In 1903 the First National Bank of Morgan was organized and opened its doors for business. This bank continues to serve the citizens of Morgan. Through the years many businesses have located in Morgan. In 1904 the Morgan Canning Company was incorporated. The canning industry boosted the agriculture economy of the area, as peas and cabbage were grown locally to be processed and canned for distribution throughout the country. The company was sold to Utah Packing Company in 1930 and again changed in 1935 to California Packing Corporation. It closed its doors in 1956.
Morgan City had its own soft drink bottling company, known as Morgan Bottling Works. It operated from 1920 until 1934 and at one time distributed its products as far as Evanston, Wyoming. A ZCMI store and J.C. Penney store also were at one time located along Commercial Street.
For years, beginning in the 1930s, many local residents were part of the Utah Poultry Producers Co-op Association and shipped thousands of eggs on a regular basis.
In 1936 a PWA (Public Works Administration) project was undertaken in the city with the construction of the elementary school building. This provided a modern and adequate facility to accommodate all the students from the eight different two- and three-room schools located throughout the county. Morgan was honored for being the first consolidated school system in the state. In 1977 Morgan City again became the home of a new concept in education. A middle school system was implemented for grades five through eight.
Currently Morgan City has one major grocery store, a bank, a drug store, several convenience stores and service stations, two wood companies, several eateries, two car dealerships (one of which is the oldest continuous family-owned dealership in the state), two hardware stores, and other businesses that provide needed services to the citizens. Morgan City Corporation owns and operates its own power, water and sewer systems.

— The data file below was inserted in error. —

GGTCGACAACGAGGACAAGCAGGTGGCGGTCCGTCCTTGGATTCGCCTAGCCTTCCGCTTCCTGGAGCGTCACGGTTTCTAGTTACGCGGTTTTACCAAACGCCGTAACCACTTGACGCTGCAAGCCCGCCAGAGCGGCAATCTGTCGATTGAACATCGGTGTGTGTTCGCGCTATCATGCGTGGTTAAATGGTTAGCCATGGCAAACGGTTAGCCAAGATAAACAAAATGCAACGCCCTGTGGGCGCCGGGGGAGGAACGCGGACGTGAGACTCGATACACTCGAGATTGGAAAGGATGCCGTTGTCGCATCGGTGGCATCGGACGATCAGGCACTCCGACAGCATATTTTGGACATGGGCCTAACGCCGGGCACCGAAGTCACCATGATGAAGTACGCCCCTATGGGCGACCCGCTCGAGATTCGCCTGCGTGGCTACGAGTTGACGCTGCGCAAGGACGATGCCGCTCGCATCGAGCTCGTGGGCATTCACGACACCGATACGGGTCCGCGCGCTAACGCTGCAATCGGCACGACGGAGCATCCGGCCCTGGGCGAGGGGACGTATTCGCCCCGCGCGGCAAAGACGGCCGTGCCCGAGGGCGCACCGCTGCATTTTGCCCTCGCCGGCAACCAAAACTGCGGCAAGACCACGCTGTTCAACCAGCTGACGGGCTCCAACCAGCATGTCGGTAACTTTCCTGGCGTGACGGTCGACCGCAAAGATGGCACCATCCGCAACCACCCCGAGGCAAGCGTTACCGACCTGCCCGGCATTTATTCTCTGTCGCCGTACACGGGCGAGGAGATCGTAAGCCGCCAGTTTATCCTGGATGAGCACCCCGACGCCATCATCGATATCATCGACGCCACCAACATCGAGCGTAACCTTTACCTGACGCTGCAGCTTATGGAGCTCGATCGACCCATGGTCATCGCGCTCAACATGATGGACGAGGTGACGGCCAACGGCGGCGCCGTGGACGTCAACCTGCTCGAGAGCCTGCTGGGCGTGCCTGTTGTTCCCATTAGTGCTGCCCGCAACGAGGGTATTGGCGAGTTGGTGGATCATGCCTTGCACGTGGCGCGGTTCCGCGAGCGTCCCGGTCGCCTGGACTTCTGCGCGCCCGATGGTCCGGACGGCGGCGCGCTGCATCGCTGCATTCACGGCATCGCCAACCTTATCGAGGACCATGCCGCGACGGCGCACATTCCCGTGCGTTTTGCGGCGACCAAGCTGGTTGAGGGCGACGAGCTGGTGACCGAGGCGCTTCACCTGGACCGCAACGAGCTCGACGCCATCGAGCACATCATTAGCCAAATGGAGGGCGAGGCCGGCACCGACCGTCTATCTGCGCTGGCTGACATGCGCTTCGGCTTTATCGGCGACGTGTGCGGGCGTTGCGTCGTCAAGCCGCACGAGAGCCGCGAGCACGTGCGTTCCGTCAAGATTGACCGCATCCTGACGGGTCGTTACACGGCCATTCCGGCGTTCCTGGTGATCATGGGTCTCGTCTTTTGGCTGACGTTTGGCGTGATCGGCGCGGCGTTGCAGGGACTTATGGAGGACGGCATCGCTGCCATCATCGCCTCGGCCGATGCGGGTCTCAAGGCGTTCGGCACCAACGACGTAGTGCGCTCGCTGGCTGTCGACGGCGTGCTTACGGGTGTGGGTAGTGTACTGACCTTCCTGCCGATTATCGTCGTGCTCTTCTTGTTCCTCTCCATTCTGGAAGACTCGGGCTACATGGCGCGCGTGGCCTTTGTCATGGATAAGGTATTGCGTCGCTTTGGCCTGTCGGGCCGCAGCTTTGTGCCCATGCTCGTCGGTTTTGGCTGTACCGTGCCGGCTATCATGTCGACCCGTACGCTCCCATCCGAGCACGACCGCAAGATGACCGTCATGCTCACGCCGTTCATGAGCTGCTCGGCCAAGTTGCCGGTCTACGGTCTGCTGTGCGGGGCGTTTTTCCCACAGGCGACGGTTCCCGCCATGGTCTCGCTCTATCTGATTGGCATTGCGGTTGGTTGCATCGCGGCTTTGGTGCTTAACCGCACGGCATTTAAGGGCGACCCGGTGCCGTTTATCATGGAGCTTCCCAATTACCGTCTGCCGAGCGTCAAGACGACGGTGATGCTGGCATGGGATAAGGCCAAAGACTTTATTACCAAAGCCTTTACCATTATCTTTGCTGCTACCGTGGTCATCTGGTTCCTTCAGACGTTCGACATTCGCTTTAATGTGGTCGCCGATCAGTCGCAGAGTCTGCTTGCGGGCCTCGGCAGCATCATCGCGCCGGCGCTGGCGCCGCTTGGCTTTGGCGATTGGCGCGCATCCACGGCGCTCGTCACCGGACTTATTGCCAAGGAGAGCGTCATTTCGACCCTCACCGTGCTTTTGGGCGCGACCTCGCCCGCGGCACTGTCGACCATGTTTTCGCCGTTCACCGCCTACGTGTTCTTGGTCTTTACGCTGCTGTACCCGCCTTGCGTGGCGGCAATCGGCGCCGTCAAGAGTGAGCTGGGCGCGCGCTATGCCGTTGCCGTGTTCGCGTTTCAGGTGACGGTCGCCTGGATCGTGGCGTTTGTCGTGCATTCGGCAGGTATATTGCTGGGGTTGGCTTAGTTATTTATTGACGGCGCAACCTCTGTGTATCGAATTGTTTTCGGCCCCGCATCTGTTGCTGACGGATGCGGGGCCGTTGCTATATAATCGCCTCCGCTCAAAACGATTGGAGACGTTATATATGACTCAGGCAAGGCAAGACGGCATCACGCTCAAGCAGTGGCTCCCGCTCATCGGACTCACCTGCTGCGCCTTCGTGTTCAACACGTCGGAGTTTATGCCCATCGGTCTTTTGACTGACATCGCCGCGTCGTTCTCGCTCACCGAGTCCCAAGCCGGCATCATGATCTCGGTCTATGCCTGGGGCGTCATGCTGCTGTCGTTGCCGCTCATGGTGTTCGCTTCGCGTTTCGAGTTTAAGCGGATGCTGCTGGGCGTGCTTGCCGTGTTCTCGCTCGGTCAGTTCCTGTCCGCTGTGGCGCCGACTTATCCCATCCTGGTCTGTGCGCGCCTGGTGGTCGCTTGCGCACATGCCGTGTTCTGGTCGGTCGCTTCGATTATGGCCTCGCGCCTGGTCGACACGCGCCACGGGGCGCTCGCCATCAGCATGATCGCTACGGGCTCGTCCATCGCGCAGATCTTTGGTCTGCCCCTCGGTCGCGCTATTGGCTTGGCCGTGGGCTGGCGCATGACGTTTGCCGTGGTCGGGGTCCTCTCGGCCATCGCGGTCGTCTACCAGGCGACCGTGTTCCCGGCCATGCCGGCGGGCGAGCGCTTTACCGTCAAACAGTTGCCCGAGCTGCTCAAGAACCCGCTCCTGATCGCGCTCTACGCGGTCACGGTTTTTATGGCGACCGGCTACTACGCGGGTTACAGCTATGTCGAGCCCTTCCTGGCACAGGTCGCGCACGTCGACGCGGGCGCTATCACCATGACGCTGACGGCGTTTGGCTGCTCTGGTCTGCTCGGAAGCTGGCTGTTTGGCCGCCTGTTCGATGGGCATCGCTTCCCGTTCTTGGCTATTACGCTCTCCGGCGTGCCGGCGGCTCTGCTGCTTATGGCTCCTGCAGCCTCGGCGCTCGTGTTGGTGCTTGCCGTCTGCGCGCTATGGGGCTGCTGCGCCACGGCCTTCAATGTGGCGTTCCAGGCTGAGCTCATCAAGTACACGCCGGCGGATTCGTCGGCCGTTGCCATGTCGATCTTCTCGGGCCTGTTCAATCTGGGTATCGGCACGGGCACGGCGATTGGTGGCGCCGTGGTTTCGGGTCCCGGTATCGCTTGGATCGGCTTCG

Many of Morgan's citizens work outside the county, but agriculture continues to be of major importance to Morgan City. At one time, it had thirteen mink ranches and several dairy farms located within its boundaries. The LDS Church continues to be the city's dominant religion. No other religious denomination has erected a church building in the city.
See: The Morgan County News, Pioneering Morgan County (1947); The Fine Arts Study Group, Mountains Conquered (1959); and Morgan County Historical Society, Morgan County School Buildings (1989).
Linda H. Smith

Headstones that are for two people are listed after both surnames, if both surnames are known.

Name(s)

Birth DateDeath DateRemarks

Butters, Glen Woodruff and A. LaPreal Davis

20 Apr 190912 Feb 1988"Torp"

Butters, Louise and Stewart Gillespie Waldron

23 Aug 1916---

Carter, Margaret Elenore and Elwood Martinus Christensen

19 Nov 189315 Oct 1981Veteran, World War I, Marriage date included on stone

Chapin, Calvin and Son Chapin

19261926

Chapin, Elizabeth and Walter Gillespie Waldron

19681969

Chapin, Eliza S. and Joanna U. Chapin

11 Dec 18838 Nov 1887

Chapin, Faye and James R. Chapin

19191919

Chapin, Grace

8 Apr 191818 Apr 1918

Chapin, James R. and Faye Chapin

19211921